Amazon yanks bought copies of 1984 and Animal Farm from customers’ Kindles due to publisher’s demands: LINK
So, you know that snooty question from the douches that think they’re too hi-tech for dead tree media? The one about what’s so different about printed books and e-books? I guess the difference is that book stores don’t come around to your house and steal back the books you bought unannounced (but reimburse you).
If you are like me, you need this addon and are willing to install a dev version: LINK
I can’t stand having to scroll through tabs in a single row…
UPDATE: Just to be clear, clicking the link above will initiate an installation of a Firefox Addon. Please see the comments of this post for clarification. (thx Luis)
Download your torrents via http: furk
I tried it. It was free and it worked as advertised. It probably isn’t an RIAA honeypot; they ain’t that smart.
The homebrew LCD hack didn’t work, but it wasn’t for lack of trying. My backyard repair dude rewired and replaced one old broken set of fluorescent tubes with old working (?) ones with some brilliant desoldering/resoldering skills and only charged me 80 baht, and I managed to get the monitor back together again without even having extra screws left over afterward, but it was all for naught. Sometimes you jess gotta say SHEEEEIT Clay Davis style. SHEEEEEIT!
Anyway, I’ll get around to taking new photos of Max the Destroyer and posting them from my laptop I guess; sorry it’s taking so long but I’m busy, busy, busy, and hate downloading photos to anything but my redundant archives (main PC) first.
All of the PCs I’m using at home are ones I brought over from Japan in 2006 so they are all either very well-used or broken now. My main laptop is a Latitude x300 which was manufactured about 150 computer years ago*, and the screen hinge broke so it’s held open with a bent metal ruler I jam in the gap between the large-sized battery and the main body every time I use it. All 3 desktop PCs failed in some way or another so I broke them down into parts to create a super franken PC which would have kicked serious ass about five years ago but is now just kinda OK.
I’m not complaining about this state of affairs – it’s just something that comes with the territory when spending so much on baby consumables and hospital stays and barriers and sterilizers and car seats, etc. – but it is kind of funny to think about how much has changed the past couple years. I basically traded money for happiness and never looked back; life is great in that regard. I guess what I’m trying to say though, is that I really appreciate living in a place where I can try and save money in creative DIY ways.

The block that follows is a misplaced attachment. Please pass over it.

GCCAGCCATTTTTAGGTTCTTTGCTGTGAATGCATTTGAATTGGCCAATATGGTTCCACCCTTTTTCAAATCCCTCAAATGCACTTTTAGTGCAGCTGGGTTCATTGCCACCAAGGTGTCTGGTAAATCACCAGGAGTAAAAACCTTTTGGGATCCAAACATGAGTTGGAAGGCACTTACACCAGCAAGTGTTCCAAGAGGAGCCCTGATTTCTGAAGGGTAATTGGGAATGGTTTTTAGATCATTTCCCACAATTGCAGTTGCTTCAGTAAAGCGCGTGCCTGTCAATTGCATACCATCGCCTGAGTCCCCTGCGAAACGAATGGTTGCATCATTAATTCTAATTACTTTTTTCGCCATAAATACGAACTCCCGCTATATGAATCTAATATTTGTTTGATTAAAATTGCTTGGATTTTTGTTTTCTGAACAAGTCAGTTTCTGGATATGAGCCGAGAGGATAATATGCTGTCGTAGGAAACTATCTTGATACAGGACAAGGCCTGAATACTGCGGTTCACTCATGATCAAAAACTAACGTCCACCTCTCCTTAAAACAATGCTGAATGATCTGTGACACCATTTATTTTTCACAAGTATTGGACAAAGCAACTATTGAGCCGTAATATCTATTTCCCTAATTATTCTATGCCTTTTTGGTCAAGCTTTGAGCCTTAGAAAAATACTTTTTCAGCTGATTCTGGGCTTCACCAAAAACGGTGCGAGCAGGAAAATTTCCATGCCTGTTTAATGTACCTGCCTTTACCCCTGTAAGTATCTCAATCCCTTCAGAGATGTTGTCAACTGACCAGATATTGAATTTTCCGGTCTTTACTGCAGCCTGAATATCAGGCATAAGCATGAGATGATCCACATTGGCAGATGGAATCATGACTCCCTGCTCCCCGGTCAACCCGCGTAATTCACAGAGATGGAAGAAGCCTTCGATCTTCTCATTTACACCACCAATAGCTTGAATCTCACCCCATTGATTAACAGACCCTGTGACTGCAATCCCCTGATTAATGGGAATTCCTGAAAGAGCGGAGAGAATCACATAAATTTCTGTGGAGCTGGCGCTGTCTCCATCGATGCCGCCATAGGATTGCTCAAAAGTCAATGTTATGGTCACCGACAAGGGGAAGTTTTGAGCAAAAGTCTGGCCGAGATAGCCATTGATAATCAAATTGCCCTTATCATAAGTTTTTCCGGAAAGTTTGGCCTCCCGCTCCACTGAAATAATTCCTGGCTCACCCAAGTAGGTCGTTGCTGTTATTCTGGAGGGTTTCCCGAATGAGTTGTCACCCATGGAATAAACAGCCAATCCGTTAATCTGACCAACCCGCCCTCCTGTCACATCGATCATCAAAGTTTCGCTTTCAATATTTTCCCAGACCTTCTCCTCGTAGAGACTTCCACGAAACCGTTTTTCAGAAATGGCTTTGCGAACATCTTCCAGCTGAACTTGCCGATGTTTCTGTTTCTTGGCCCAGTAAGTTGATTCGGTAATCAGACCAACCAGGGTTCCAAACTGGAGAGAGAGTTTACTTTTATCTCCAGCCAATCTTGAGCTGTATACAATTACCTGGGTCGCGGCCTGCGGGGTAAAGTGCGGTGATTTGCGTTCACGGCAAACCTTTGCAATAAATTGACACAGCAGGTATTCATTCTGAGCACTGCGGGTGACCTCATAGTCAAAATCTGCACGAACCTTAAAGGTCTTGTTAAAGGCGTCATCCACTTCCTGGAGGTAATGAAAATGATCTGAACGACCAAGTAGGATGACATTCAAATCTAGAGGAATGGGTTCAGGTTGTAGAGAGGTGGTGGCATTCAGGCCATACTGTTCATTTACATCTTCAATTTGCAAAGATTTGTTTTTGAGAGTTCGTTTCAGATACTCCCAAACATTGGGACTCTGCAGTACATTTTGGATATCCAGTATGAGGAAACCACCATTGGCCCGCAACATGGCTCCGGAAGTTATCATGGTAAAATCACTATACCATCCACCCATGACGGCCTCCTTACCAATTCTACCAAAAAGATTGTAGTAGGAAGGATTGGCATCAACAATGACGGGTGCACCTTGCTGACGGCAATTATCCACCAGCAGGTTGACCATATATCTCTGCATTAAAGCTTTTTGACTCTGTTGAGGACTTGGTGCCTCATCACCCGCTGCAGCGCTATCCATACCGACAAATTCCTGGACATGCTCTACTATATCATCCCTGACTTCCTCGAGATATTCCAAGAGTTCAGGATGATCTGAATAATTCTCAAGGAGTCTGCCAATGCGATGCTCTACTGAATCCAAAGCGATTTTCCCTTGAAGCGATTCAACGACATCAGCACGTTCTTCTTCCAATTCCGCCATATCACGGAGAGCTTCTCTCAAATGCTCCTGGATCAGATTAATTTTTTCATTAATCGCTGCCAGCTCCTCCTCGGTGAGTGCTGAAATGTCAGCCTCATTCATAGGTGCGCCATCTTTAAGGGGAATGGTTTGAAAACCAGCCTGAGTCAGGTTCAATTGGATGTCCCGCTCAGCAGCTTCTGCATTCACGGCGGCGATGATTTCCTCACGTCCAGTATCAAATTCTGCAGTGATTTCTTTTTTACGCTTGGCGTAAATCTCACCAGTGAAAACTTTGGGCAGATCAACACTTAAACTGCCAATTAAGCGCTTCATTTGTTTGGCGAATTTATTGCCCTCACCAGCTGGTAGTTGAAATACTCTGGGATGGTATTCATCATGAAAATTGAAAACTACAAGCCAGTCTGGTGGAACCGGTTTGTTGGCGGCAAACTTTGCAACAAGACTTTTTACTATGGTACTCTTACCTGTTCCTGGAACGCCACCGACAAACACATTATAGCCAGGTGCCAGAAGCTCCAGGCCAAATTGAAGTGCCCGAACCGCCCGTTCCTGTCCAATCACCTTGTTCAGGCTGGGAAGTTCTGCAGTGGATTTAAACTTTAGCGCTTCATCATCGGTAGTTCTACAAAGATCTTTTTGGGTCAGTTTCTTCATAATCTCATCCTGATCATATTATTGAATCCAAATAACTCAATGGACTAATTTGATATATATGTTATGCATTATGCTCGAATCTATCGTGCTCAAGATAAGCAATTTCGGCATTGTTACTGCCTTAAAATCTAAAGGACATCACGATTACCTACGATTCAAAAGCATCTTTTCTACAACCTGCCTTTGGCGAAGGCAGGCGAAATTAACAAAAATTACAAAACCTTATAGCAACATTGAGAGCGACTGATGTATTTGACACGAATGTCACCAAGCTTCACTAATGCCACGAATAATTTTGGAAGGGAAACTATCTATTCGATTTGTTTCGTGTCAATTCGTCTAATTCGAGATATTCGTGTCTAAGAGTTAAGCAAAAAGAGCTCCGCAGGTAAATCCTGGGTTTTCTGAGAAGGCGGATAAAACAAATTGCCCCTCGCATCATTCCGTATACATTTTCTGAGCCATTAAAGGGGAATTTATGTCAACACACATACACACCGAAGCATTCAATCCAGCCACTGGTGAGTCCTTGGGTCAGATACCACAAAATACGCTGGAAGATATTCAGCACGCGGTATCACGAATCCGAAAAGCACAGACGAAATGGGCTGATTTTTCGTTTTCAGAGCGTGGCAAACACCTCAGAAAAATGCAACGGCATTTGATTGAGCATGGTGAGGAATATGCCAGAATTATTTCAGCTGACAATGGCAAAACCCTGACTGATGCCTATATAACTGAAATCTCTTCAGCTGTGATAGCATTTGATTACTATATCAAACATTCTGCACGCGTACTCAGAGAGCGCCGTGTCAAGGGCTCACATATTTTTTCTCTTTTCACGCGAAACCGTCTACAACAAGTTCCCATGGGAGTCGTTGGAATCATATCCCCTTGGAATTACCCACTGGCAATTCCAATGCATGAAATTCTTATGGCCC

Case in point: I brought two LCD monitors over when I came, a Mitsubishi and an Iiyama, chosen at the time of purchase (early 2005?) for cost performance and 100 – 240 volt capability out of the box (all of the electronics I bought between 2005 and 2006 were “world voltage” and NTSC/PAL compatible). The Mitsu (typically) broke first, something wrong with the control unit. It’s basically a brick since the cost for real repairs is more than the cost to buy a new one, and the back room soldering repair dudes with burnt fingertips and flux in their hair were unable to fix it. So it sat in my work area gathering dust for about ten months. The Iiyama is a cheap piece of shit Nam was using until the Mitsu broke (and her desktop PC broke at about the same time, so we just starting sharing the aforementioned franken PC)**. The fluorescent bulb(s?) burnt out, so half the screen is dark. After doing some research on the net, I decided that the bulbs themselves were probably interchangeable if I could get to them, since they were both sourced at around the same time and are used in the same size monitor (4:3 res 17″).